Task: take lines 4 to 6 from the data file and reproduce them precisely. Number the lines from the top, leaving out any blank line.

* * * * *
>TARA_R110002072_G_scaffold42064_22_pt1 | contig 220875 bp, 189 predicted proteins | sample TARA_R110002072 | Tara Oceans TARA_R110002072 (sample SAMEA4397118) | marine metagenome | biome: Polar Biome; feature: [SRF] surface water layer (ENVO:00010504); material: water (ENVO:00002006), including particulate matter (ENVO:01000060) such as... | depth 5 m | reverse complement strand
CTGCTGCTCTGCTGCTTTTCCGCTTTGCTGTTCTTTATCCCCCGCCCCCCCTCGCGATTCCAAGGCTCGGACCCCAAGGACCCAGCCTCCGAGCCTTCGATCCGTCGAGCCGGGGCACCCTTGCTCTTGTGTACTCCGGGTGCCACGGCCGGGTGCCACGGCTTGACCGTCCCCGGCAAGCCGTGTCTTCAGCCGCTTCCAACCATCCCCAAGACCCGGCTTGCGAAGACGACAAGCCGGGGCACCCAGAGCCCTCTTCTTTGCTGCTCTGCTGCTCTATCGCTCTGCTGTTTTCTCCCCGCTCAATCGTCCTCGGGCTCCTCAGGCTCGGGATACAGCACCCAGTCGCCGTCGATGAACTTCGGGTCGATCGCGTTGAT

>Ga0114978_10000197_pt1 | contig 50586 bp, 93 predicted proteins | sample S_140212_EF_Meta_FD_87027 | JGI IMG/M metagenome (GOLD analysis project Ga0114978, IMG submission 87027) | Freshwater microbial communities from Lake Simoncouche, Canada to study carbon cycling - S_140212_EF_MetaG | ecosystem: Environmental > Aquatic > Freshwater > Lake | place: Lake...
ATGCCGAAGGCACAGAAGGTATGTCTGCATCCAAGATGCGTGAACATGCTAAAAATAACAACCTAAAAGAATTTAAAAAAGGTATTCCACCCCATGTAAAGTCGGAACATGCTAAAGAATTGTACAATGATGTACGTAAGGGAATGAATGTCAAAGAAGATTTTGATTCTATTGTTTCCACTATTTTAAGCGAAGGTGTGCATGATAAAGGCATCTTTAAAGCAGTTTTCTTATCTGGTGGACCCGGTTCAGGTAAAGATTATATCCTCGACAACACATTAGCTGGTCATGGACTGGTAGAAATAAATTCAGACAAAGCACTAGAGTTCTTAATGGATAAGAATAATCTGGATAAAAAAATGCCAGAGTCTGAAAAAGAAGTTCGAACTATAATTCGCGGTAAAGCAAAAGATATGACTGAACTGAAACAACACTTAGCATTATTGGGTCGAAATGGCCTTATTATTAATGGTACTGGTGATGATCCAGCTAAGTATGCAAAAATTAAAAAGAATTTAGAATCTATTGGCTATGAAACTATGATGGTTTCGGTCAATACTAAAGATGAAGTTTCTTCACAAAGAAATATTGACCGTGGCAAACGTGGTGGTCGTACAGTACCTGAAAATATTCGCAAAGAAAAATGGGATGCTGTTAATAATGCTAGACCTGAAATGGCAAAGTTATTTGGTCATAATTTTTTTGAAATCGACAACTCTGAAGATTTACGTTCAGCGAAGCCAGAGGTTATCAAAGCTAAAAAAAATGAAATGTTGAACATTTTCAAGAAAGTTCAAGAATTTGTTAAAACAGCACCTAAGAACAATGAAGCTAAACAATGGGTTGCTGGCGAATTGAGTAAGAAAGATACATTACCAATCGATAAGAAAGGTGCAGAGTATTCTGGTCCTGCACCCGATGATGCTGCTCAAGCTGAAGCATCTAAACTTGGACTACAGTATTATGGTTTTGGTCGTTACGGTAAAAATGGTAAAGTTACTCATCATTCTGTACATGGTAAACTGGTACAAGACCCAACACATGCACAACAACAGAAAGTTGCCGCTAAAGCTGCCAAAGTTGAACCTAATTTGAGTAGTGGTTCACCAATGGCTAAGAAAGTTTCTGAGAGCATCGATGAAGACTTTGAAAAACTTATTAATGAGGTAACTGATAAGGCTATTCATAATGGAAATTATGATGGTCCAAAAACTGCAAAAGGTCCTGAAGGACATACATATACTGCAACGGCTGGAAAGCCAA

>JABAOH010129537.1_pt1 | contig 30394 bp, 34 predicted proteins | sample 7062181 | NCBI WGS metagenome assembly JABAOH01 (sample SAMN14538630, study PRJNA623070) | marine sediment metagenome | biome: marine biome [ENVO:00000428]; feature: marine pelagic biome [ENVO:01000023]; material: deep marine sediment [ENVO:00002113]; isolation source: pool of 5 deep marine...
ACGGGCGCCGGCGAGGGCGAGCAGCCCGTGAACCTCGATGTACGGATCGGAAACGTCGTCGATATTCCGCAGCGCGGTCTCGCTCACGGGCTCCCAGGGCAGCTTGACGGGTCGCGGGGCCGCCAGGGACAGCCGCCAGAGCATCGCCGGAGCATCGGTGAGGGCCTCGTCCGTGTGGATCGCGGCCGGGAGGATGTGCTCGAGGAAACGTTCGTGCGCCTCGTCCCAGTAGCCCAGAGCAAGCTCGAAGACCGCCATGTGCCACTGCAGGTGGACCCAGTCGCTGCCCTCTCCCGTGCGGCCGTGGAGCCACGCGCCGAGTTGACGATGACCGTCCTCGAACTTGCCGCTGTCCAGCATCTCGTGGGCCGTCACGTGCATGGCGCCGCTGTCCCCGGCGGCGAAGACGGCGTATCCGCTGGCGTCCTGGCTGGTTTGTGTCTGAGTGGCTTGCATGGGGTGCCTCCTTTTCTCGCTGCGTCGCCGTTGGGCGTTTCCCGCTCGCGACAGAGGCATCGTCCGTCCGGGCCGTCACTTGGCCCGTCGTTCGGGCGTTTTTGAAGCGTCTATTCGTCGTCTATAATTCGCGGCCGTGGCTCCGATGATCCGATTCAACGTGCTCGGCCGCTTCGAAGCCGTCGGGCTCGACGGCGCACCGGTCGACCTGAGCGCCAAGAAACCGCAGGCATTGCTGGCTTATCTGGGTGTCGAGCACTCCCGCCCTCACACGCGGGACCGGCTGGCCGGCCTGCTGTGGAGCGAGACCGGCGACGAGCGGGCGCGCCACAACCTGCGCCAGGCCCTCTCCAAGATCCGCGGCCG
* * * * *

ATGCCGAAGGCACAGAAGGTATGTCTGCATCCAAGATGCGTGAACATGCTAAAAATAACAACCTAAAAGAATTTAAAAAAGGTATTCCACCCCATGTAAAGTCGGAACATGCTAAAGAATTGTACAATGATGTACGTAAGGGAATGAATGTCAAAGAAGATTTTGATTCTATTGTTTCCACTATTTTAAGCGAAGGTGTGCATGATAAAGGCATCTTTAAAGCAGTTTTCTTATCTGGTGGACCCGGTTCAGGTAAAGATTATATCCTCGACAACACATTAGCTGGTCATGGACTGGTAGAAATAAATTCAGACAAAGCACTAGAGTTCTTAATGGATAAGAATAATCTGGATAAAAAAATGCCAGAGTCTGAAAAAGAAGTTCGAACTATAATTCGCGGTAAAGCAAAAGATATGACTGAACTGAAACAACACTTAGCATTATTGGGTCGAAATGGCCTTATTATTAATGGTACTGGTGATGATCCAGCTAAGTATGCAAAAATTAAAAAGAATTTAGAATCTATTGGCTATGAAACTATGATGGTTTCGGTCAATACTAAAGATGAAGTTTCTTCACAAAGAAATATTGACCGTGGCAAACGTGGTGGTCGTACAGTACCTGAAAATATTCGCAAAGAAAAATGGGATGCTGTTAATAATGCTAGACCTGAAATGGCAAAGTTATTTGGTCATAATTTTTTTGAAATCGACAACTCTGAAGATTTACGTTCAGCGAAGCCAGAGGTTATCAAAGCTAAAAAAAATGAAATGTTGAACATTTTCAAGAAAGTTCAAGAATTTGTTAAAACAGCACCTAAGAACAATGAAGCTAAACAATGGGTTGCTGGCGAATTGAGTAAGAAAGATACATTACCAATCGATAAGAAAGGTGCAGAGTATTCTGGTCCTGCACCCGATGATGCTGCTCAAGCTGAAGCATCTAAACTTGGACTACAGTATTATGGTTTTGGTCGTTACGGTAAAAATGGTAAAGTTACTCATCATTCTGTACATGGTAAACTGGTACAAGACCCAACACATGCACAACAACAGAAAGTTGCCGCTAAAGCTGCCAAAGTTGAACCTAATTTGAGTAGTGGTTCACCAATGGCTAAGAAAGTTTCTGAGAGCATCGATGAAGACTTTGAAAAACTTATTAATGAGGTAACTGATAAGGCTATTCATAATGGAAATTATGATGGTCCAAAAACTGCAAAAGGTCCTGAAGGACATACATATACTGCAACGGCTGGAAAGCCAA

>JABAOH010129537.1_pt1 | contig 30394 bp, 34 predicted proteins | sample 7062181 | NCBI WGS metagenome assembly JABAOH01 (sample SAMN14538630, study PRJNA623070) | marine sediment metagenome | biome: marine biome [ENVO:00000428]; feature: marine pelagic biome [ENVO:01000023]; material: deep marine sediment [ENVO:00002113]; isolation source: pool of 5 deep marine...
ACGGGCGCCGGCGAGGGCGAGCAGCCCGTGAACCTCGATGTACGGATCGGAAACGTCGTCGATATTCCGCAGCGCGGTCTCGCTCACGGGCTCCCAGGGCAGCTTGACGGGTCGCGGGGCCGCCAGGGACAGCCGCCAGAGCATCGCCGGAGCATCGGTGAGGGCCTCGTCCGTGTGGATCGCGGCCGGGAGGATGTGCTCGAGGAAACGTTCGTGCGCCTCGTCCCAGTAGCCCAGAGCAAGCTCGAAGACCGCCATGTGCCACTGCAGGTGGACCCAGTCGCTGCCCTCTCCCGTGCGGCCGTGGAGCCACGCGCCGAGTTGACGATGACCGTCCTCGAACTTGCCGCTGTCCAGCATCTCGTGGGCCGTCACGTGCATGGCGCCGCTGTCCCCGGCGGCGAAGACGGCGTATCCGCTGGCGTCCTGGCTGGTTTGTGTCTGAGTGGCTTGCATGGGGTGCCTCCTTTTCTCGCTGCGTCGCCGTTGGGCGTTTCCCGCTCGCGACAGAGGCATCGTCCGTCCGGGCCGTCACTTGGCCCGTCGTTCGGGCGTTTTTGAAGCGTCTATTCGTCGTCTATAATTCGCGGCCGTGGCTCCGATGATCCGATTCAACGTGCTCGGCCGCTTCGAAGCCGTCGGGCTCGACGGCGCACCGGTCGACCTGAGCGCCAAGAAACCGCAGGCATTGCTGGCTTATCTGGGTGTCGAGCACTCCCGCCCTCACACGCGGGACCGGCTGGCCGGCCTGCTGTGGAGCGAGACCGGCGACGAGCGGGCGCGCCACAACCTGCGCCAGGCCCTCTCCAAGATCCGCGGCCG